• Establish fluid processes centered around the customer journey.
    Both processes and knowledge transfer must flow seamlessly from opportunity through to project delivery, revenue recognition, onboarding, and go-live. With a much bigger focus on delivering value to customers faster to facilitate subscription renewals and expand selling, it is critical that everyone involved in the customer journey has visibility to the customer’s expected outcomes, and services projects must be focused on achieving and accelerating those outcomes. Just over a third of TSIA members, 35%, have a methodology for developing PS offerings that are intended to accelerate adoption of products by customers, though this mindset is increasing. If you still have some consultants with the “launch and leave” mentality common in the old on-premise world, it is time for some retraining and new MBOs to focus them on customer success. 
  • Create a single source of truth for customer information.
    Ideally, your CRM account and contact records serve as the master customer record, and every touchpoint with the customer across their entire journey is collected there. This allows any employee to go to a single location to know what is going on with your customers at all times. This requires strong integration between CRM and PSA, as indicated above, but it also means systems should be proactively notifying delivery managers of delays or cost overruns, and not expecting overburdened managers to be passively monitoring dashboards to identify problems.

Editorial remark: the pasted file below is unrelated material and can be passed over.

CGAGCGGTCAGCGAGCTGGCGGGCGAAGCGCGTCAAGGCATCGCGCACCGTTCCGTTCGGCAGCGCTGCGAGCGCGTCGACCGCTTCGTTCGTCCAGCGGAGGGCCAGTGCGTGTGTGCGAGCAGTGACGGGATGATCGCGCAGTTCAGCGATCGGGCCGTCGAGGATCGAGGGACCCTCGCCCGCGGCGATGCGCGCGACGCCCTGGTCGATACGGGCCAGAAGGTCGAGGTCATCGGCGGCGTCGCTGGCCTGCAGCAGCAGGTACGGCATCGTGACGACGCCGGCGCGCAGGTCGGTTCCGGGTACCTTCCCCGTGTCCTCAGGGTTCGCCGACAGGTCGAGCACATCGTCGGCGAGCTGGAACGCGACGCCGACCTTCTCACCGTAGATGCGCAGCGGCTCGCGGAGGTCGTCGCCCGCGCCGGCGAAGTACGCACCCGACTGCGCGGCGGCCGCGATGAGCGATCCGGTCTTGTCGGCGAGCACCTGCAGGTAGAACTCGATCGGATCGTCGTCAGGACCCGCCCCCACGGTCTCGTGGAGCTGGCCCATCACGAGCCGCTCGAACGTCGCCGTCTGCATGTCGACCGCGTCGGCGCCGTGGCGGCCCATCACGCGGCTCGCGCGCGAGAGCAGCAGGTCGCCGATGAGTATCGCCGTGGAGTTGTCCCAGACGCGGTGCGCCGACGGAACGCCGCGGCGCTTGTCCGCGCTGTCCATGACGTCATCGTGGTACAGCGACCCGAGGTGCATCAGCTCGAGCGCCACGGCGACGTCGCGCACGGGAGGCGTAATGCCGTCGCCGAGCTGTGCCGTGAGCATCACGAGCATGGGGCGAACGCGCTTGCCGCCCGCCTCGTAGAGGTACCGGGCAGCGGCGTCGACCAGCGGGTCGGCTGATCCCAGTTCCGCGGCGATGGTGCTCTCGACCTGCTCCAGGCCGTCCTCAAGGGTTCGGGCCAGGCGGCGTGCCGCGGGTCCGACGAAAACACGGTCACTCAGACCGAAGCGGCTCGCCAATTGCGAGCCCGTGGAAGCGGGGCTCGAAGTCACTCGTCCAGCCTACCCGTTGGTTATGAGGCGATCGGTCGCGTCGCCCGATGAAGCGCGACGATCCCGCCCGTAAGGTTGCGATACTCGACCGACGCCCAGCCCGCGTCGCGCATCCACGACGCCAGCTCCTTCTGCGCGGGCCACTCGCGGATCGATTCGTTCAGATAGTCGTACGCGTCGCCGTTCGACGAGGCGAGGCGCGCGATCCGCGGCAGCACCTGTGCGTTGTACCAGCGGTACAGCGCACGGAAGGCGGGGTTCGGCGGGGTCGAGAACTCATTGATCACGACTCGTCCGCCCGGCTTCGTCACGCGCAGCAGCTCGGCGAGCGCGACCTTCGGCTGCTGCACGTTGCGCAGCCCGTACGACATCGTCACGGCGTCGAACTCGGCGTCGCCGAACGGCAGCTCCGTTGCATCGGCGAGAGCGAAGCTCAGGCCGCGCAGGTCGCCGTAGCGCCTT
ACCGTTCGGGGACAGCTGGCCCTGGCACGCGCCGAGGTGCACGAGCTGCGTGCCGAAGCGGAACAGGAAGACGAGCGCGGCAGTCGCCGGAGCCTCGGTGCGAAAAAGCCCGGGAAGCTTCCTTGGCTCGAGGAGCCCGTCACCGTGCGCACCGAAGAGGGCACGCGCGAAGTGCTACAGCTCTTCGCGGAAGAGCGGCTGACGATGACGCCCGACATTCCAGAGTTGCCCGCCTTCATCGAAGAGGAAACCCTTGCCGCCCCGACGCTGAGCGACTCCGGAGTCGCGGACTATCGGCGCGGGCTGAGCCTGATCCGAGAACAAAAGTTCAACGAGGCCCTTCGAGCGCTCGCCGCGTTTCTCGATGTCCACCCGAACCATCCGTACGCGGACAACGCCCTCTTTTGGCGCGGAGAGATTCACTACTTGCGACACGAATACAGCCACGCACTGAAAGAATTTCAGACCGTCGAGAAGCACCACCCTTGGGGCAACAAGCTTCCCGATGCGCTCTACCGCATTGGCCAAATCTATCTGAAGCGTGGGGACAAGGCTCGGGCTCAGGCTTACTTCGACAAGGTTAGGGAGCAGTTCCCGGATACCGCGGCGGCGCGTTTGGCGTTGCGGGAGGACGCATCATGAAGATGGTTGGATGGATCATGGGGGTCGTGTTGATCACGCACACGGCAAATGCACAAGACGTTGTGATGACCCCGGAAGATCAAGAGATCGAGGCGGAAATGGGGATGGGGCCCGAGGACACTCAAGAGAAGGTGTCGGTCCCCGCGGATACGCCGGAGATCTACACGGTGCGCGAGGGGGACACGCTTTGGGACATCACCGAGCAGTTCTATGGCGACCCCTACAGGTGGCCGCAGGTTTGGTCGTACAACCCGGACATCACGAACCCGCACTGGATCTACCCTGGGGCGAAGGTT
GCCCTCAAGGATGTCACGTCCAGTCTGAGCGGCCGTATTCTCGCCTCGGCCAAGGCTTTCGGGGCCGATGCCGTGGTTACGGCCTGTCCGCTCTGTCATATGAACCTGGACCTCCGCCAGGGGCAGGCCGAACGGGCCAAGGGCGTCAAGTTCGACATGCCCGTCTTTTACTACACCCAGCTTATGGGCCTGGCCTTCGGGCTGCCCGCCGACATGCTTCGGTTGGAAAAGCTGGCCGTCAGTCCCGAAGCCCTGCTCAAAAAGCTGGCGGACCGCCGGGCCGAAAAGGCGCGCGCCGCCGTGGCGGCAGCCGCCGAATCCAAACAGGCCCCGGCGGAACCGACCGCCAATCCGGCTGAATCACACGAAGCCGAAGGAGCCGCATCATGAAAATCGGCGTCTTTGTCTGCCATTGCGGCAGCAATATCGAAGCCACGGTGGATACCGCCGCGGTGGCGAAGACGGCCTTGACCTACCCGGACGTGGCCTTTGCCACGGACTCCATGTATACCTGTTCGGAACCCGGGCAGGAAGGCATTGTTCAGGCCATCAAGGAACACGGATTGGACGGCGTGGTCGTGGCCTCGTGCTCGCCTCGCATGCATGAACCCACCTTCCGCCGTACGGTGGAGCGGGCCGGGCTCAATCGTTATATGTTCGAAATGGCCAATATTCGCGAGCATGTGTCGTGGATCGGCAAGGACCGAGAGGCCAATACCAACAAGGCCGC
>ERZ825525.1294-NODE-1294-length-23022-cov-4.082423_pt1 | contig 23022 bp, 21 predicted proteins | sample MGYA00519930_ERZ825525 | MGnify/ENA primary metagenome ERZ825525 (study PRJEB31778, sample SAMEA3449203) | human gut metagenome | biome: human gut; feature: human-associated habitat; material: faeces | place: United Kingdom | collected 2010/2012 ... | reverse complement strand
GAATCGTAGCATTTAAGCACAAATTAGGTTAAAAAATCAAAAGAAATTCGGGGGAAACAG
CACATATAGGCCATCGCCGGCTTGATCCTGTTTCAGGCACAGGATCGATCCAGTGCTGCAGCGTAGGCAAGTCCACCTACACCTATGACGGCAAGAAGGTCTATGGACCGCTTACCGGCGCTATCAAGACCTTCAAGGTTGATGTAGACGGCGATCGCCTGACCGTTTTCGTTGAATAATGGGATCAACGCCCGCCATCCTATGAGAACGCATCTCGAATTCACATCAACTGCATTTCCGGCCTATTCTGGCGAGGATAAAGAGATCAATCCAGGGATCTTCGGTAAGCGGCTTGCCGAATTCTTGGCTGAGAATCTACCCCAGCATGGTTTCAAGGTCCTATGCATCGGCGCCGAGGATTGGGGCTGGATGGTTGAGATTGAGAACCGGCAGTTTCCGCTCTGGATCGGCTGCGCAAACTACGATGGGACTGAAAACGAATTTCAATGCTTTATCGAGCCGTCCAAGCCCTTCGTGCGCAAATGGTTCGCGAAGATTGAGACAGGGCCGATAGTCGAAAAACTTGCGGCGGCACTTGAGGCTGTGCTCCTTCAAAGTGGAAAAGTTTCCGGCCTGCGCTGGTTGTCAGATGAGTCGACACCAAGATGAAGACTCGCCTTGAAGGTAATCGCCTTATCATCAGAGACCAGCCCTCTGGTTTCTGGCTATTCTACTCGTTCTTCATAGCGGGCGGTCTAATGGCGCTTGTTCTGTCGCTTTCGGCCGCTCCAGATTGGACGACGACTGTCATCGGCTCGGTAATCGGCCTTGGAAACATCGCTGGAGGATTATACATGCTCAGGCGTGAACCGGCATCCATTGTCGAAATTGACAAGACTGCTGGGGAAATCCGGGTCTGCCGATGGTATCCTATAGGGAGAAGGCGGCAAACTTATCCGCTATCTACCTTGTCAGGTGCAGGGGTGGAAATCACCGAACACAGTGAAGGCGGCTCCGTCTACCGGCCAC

• Deliver a modern customer experience supported with innovation, trust, and transparency.
    This may require an overhaul to technology to better enable virtual customer experiences, and we are even hearing of more companies providing empathy training for consultants to help them work more effectively with customers under enormous business and personal pressure.

2. Enforce collaboration (partners, customers, team) via workspaces and communities

Delivering services virtually is now the norm. Professional services businesses have had to change not only how they run and deliver projects, but also how they interact with customers and partners. Effective partner, customer, and consultant collaboration has become more important than ever. 

Increasingly, professional services organizations have turned to collaborative workspaces that enable them to virtually share project information with customers, one example being FinancialForce PSA Communities, which provide internal and external stakeholders with secure, central access to the most relevant information, reports, project plans, documentation, etc. This central collaboration hub should be where all project-related work is tracked, with progress updates and any project metrics easily accessible. Ideally, a customer self-service component is available 24×7, so customers have project dashboards they can access to know the current status, next steps, and upcoming milestones. This type of visibility and proactive communication will play an increasingly important role in improving the overall customer experience, project delivery, and guaranteeing the desired business outcomes.